- Press Release
- Dec 5, 2022
NASA Hubble Space Telescope Daily Report #4997
HUBBLE SPACE TELESCOPE DAILY REPORT #4997
Continuing to Collect World Class Science
PERIOD COVERED: 5am December 21 – 5am December 22, 2009 (DOY 355/10:00z-356/10:00z)
CCD Daily Monitor (Part 1)
This program comprises basic tests for measuring the read noise and dark current of the ACS WFC and for tracking the growth of hot pixels. The recorded frames are used to create bias and dark reference images for science data reduction and calibration. This program will be executed four days per week (Mon, Wed, Fri, Sun) for the duration of Cycle 17. To facilitate scheduling, this program is split into three proposals. This proposal covers 352 orbits (22 weeks) from 31 August 2009 to 31 January 2010.
CCD Hot Pixel Annealing
All the data for this program is acquired using internal targets (lamps) only, so all of the exposures should be taken during Earth occultation time (but not during SAA passages). This program emulates the ACS pre-flight ground calibration and post launch SMOV testing (program 8948), so that results from each epoch can be directly compared. Extended Pixel Edge Response (EPER) and First Pixel Response (FPR) data will be obtained over a range of signal levels for the Wide Field Channel (WFC). The High Resolution Channel (HRC) visits have been removed since it could not be repaired during SM4.
COS-GTO: Cool, Warm, and Hot Gas in the Cosmic Web and in Galaxy Halos
COS G130M and G160M 20, 000 resolution observations will be obtained for 17 QSOs to study cool, warm and hot gas in the cosmic web and in galaxy halos. 5 QSOs with z from 0.177 to 0.574 and sum z = 1.68 will be observed with S/N = 40-50 per resolution element. 12 QSOs with z = 0.286 to 0.669 and sum z = 5.57 will be observed with S/N = 30-40. The observations will allow a wide range of IGM studies including determining the frequency of occurrence of the different types of absorption systems detected, along with studies of the physical conditions and elemental abundances in the different systems. Special emphasis will be given to a study of the properties of highly ionized IGM as traced by O VI, O V, O IV, N V, and C IV. The high S/N of the observations will allow a search for broad Lyman alpha absorption and weak metal line absorption that can be crucial for the evaluation of physical conditions and elemental abundances. Supporting ground based observations will allow studies of the association of the absorbers with galaxy structures along the 17 lines of sight. The overall goal of the program will be to obtain the information that will allow an assessment of the baryonic content of the IGM as revealed by UV and EUV absorption lines seen in the spectra of QSOs.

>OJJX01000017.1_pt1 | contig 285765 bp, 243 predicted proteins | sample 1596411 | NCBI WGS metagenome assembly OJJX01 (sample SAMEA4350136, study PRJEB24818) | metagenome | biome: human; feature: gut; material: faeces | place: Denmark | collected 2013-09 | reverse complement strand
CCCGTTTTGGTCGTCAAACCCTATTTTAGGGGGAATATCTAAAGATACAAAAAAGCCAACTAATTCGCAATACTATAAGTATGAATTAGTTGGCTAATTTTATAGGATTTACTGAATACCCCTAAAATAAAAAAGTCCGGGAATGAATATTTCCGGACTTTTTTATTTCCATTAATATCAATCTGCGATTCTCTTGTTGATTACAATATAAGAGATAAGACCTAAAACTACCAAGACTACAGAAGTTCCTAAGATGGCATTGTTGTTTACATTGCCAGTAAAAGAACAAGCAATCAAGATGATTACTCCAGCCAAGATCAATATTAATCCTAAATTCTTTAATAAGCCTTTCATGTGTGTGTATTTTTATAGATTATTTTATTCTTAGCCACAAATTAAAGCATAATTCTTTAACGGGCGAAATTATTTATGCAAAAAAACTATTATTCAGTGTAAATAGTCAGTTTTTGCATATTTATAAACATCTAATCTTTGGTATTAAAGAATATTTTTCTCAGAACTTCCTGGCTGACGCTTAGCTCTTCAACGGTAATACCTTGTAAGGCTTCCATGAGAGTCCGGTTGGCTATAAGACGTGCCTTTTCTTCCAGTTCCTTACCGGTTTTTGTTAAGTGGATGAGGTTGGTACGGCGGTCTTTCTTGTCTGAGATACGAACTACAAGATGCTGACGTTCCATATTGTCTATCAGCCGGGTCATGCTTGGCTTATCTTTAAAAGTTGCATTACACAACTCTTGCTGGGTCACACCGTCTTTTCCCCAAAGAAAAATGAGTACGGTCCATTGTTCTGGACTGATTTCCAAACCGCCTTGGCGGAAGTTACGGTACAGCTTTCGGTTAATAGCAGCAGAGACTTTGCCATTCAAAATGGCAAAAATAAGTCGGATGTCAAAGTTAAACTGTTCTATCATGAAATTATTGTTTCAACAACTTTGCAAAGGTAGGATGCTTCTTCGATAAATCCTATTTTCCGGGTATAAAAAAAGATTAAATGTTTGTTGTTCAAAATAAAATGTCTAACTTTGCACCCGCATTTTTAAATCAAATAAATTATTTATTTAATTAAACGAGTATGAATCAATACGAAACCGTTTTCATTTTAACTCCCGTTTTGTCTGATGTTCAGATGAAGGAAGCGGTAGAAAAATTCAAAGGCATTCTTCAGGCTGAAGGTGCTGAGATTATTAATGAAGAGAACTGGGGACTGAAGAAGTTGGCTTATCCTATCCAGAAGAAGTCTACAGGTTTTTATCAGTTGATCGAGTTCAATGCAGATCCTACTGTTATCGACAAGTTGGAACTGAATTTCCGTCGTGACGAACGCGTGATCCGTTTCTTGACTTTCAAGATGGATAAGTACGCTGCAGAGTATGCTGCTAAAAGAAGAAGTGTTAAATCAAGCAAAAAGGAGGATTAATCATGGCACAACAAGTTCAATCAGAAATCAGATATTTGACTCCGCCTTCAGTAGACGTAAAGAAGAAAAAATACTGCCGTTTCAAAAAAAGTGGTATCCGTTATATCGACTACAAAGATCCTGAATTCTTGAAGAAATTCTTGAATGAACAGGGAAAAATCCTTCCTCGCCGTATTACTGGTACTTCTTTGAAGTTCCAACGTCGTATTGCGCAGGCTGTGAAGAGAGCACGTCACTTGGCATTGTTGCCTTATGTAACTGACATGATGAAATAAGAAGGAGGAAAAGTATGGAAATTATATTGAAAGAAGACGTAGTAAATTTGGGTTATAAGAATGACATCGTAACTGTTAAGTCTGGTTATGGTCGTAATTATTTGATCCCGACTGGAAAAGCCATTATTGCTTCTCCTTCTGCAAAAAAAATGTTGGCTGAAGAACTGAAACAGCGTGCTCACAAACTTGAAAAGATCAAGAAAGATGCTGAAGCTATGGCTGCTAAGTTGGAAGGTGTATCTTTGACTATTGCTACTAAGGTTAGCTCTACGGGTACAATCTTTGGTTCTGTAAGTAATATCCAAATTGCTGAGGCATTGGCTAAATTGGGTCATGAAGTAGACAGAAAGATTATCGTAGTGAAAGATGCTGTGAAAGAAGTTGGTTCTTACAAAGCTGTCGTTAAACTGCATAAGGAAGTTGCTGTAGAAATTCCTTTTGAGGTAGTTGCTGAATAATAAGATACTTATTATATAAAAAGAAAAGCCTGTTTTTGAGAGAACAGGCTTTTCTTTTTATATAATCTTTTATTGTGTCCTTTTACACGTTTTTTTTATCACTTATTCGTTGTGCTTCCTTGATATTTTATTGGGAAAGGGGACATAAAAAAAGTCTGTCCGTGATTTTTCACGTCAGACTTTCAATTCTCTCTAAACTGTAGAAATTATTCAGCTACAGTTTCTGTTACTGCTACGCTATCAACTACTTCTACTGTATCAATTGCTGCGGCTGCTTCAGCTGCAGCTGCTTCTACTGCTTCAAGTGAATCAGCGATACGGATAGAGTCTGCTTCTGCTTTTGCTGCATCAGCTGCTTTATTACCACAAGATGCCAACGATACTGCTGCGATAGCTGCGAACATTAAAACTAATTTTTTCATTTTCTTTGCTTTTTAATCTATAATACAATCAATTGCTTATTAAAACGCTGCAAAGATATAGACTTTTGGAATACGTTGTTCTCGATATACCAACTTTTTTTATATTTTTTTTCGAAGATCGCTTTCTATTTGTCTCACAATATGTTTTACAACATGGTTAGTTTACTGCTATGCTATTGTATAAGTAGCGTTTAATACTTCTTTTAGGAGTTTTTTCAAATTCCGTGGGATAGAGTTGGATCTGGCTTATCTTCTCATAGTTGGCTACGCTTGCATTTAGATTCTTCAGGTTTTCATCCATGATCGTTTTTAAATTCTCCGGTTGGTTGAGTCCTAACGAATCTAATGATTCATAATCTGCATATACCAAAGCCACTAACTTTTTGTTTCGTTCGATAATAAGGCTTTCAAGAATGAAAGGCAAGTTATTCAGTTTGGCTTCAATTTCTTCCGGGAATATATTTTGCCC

Beyond the Classical Paradigm of Stellar Winds: Investigating Clumping, Rotation and the Weak Wind Problem in SMC O Stars
SMC O stars provide an unrivaled opportunity to probe star formation, evolution, and the feedback of massive stars in an environment similar to the epoch of the peak in star formation history. Two recent breakthroughs in the study of hot, massive stars have important consequences for understanding the chemical enrichment and buildup of stellar mass in the Universe. The first is the realization that rotation plays a major role in influencing the evolution of massive stars and their feedback on the surrounding environment. The second is a drastic downward revision of the mass loss rates of massive stars coming from an improved description of their winds. STIS spectroscopy of SMC O stars combined with state-of-the-art NLTE analyses has shed new light on these two topics. A majority of SMC O stars reveal CNO-cycle processed material brought at their surface by rotational mixing. Secondly, the FUV wind lines of early O stars provide strong indications of the clumped nature of their wind. Moreover, we first drew attention to some late-O dwarfs showing extremely weak wind signatures. Consequently, we have derived mass loss rates from STIS spectroscopy that are significantly lower than the current theoretical predictions used in evolutionary models. Because of the limited size of the current sample (and some clear bias toward stars with sharp-lined spectra), these results must however be viewed as tentative. Thanks to the high efficiency of COS in the FUV range, we propose now to obtain high-resolution FUV spectra with COS of a larger sample of SMC O stars to study systematically rotation and wind properties of massive stars at low metallicity. The analysis of the FUV wind lines will be based on our 2D extension of CMFGEN to model axi-symmetric rotating winds.